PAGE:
ing out of all proportion to their h
membership of three millions. h
"India has nearly four million P
Christians, mostly Roman Catholics,
Anglicans and Baptists but with large P
numbers of Syrian Christians, whose d
patriarch lives in Antloch. Most of
ine unrisuans are rouna in Aiaaras ?
Presidency and on the Travancore
^oast. o.
"From Peshawar to Cape Comorin, l*
India contains many Animlsts among k;
tile iiill tribes and aboriginal races and tl
iven the Buddlsts of Burma hold to p
.jrjrit ? v iVi flirfMujlft1!l *-. . vf'tt
some Animistic beliefs, whose Influence
is felt throughout the land.
Homes For Decrepit Animals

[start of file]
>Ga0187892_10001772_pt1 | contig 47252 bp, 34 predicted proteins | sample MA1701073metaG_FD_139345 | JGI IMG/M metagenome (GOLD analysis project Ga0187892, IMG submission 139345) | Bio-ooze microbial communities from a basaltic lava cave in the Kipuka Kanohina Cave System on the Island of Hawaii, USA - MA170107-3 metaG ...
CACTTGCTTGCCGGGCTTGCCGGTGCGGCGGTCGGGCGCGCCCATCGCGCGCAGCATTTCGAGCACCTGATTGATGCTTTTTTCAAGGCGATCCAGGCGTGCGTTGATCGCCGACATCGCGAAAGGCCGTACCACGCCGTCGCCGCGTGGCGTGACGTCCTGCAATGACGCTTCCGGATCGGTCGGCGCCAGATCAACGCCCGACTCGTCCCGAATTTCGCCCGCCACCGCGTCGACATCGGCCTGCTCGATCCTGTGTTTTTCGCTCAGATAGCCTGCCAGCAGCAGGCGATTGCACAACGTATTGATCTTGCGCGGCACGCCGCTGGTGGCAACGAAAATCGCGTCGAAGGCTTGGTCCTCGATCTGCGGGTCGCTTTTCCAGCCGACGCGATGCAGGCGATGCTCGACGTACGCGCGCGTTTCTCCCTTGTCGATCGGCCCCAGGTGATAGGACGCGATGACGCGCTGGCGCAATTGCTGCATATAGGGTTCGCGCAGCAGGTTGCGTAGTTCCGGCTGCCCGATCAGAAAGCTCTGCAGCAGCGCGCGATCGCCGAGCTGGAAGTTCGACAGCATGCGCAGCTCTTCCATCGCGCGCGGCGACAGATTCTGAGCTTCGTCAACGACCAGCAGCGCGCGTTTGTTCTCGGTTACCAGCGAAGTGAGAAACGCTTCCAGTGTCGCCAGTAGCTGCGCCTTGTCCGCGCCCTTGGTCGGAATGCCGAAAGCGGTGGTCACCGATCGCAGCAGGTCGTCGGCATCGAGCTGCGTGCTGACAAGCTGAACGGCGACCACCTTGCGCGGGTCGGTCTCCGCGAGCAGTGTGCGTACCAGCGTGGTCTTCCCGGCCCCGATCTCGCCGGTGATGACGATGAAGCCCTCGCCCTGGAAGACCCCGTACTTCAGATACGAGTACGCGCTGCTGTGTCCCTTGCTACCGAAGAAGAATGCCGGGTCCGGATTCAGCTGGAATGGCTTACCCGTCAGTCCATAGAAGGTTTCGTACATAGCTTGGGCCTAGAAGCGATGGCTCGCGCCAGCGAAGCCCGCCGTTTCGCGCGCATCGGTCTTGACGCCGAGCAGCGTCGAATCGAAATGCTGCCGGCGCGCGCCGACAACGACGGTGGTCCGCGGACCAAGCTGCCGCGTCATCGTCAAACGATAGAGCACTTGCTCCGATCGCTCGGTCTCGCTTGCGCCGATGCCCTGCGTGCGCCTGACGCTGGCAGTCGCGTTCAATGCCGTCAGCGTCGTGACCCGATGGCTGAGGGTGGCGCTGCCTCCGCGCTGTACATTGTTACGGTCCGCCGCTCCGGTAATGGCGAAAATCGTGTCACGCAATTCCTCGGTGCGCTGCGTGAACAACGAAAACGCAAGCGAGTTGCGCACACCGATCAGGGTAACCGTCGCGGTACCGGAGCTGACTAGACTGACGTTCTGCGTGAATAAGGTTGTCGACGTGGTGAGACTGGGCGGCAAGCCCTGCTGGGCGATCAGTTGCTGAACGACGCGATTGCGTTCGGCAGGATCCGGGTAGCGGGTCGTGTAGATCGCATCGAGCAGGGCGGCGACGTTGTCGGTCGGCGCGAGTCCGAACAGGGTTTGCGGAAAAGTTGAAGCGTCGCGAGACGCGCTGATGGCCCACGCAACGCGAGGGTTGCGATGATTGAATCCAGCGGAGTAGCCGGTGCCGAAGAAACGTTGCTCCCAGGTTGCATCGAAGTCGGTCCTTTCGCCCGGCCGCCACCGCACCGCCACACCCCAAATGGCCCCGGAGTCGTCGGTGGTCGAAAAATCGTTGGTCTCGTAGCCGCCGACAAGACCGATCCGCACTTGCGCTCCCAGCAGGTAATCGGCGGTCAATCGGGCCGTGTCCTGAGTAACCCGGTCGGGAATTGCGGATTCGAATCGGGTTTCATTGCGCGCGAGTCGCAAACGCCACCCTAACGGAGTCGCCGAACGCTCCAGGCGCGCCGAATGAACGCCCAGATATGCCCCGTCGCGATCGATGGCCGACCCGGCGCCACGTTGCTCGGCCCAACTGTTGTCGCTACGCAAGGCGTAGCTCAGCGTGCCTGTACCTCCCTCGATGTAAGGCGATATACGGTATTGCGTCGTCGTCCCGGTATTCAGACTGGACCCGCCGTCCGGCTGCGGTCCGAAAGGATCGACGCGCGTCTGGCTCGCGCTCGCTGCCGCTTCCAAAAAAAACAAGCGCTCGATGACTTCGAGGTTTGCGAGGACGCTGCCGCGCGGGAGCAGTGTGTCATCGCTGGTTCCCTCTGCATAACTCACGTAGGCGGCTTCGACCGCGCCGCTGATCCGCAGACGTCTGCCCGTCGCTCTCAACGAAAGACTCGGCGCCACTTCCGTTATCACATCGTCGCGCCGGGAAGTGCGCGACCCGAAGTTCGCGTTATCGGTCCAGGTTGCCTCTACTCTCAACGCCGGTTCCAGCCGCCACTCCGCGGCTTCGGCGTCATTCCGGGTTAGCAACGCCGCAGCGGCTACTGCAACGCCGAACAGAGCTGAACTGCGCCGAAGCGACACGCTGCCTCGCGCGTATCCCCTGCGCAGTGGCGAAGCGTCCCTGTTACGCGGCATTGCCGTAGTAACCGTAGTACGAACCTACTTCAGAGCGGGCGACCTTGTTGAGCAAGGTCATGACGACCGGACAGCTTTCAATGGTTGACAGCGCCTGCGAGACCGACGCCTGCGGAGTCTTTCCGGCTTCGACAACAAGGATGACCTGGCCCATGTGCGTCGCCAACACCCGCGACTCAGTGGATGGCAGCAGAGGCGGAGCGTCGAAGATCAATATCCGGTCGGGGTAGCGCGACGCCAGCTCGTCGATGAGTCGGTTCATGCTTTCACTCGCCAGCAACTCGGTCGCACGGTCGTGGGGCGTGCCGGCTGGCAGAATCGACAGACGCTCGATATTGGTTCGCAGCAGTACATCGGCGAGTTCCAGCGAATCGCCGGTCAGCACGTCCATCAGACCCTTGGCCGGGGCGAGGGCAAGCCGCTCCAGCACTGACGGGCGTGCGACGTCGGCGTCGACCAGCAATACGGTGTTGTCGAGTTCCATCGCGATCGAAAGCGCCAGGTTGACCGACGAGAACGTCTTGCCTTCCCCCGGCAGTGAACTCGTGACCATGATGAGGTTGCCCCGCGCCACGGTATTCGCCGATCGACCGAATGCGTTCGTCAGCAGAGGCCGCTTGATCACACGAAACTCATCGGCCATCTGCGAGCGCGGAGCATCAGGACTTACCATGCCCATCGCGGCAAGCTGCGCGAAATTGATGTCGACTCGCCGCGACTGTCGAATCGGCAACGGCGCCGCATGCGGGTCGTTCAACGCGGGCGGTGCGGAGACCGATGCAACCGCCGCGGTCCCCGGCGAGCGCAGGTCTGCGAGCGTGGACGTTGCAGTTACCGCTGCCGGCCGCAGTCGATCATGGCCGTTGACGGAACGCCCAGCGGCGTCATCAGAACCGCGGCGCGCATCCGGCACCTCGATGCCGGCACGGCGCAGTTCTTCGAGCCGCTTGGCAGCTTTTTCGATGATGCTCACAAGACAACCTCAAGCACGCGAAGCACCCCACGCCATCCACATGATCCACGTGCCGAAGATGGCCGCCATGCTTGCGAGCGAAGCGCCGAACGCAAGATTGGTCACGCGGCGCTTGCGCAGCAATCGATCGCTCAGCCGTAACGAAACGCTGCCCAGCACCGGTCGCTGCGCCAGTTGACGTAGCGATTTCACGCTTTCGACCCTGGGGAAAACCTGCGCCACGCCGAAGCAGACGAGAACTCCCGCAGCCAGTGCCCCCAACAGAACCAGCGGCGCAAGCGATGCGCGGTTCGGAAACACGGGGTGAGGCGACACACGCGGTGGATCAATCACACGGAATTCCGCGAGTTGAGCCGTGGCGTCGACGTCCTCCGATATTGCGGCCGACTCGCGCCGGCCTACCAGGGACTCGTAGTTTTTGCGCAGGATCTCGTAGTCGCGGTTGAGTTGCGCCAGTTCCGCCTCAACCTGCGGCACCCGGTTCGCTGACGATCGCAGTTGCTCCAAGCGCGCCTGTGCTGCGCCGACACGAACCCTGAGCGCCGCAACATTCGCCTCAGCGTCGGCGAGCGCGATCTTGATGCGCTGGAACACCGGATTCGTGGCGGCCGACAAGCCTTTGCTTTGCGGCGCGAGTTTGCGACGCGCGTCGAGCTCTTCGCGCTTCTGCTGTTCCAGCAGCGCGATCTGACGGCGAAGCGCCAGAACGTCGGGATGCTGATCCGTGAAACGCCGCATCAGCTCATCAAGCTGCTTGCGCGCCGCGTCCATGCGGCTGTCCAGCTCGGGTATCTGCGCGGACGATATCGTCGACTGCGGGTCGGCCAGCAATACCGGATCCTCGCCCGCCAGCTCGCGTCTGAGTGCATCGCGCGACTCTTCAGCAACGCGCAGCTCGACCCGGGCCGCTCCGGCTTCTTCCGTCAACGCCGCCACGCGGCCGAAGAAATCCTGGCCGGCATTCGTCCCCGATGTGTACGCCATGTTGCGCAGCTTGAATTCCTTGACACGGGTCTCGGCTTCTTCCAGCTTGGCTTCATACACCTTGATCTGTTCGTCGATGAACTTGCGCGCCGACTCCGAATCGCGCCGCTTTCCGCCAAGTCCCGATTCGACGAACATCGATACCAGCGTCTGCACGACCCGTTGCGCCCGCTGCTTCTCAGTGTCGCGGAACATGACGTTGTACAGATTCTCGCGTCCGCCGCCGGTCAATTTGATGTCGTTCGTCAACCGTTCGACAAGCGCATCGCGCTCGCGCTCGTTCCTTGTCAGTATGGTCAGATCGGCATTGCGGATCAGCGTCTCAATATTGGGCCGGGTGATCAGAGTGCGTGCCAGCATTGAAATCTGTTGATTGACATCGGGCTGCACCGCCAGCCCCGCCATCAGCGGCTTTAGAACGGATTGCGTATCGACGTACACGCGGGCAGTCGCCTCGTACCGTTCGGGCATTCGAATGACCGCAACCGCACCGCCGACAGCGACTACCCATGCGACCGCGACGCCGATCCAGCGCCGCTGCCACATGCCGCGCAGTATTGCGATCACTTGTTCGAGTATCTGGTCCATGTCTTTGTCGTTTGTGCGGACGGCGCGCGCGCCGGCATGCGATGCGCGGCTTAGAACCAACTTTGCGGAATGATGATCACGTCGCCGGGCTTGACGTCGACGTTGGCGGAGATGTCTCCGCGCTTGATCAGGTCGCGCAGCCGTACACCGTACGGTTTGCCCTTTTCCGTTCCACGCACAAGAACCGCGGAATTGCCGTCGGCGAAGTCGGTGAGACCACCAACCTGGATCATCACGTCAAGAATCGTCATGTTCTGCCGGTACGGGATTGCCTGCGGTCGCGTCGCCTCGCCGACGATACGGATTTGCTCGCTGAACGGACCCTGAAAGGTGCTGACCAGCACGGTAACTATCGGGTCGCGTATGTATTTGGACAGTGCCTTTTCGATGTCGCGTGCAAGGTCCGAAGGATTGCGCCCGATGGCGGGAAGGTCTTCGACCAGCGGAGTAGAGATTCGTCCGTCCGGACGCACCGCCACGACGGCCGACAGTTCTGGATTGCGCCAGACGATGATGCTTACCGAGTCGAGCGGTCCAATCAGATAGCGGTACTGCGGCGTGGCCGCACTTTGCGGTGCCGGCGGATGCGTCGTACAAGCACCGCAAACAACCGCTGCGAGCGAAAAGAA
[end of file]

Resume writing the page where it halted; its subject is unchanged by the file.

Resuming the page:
-"Two of the most interesting but 1
numerically unimportant religious
groups are the Jains and the Parsls.
The Jains form a monastic group
rather than a religion, agree with the '
Hindus in many principles, ascribe a '
soul to every anitnal however small
and seek to secure release from the
bonds of transmigration. According to
their belief, only the monks can attain
Nirvana. Their homes for decrepit
animals are world famous and their
temples are noted for the intricacy of
their carvings and the wealth of ornament
which distinguishes them.
"The Parais are descendants of the
Are worshippers who were expelled
from the region of Baku on the Caspian
Sea by the Mohammedan conquests.
These followers of Zoroaster,
whose ability as merchants has given
them unusual economic strength, refuse
to defile the elements, and expose
their dead to vultures rather than
burn or bury them. They assert that
fire is simply a symbol for their God
of glory and light. Their women are
among the best educated in the entire
Orient. Hospitals for both animals
and human beings are endowed by the
Parsis and they erect many monuments.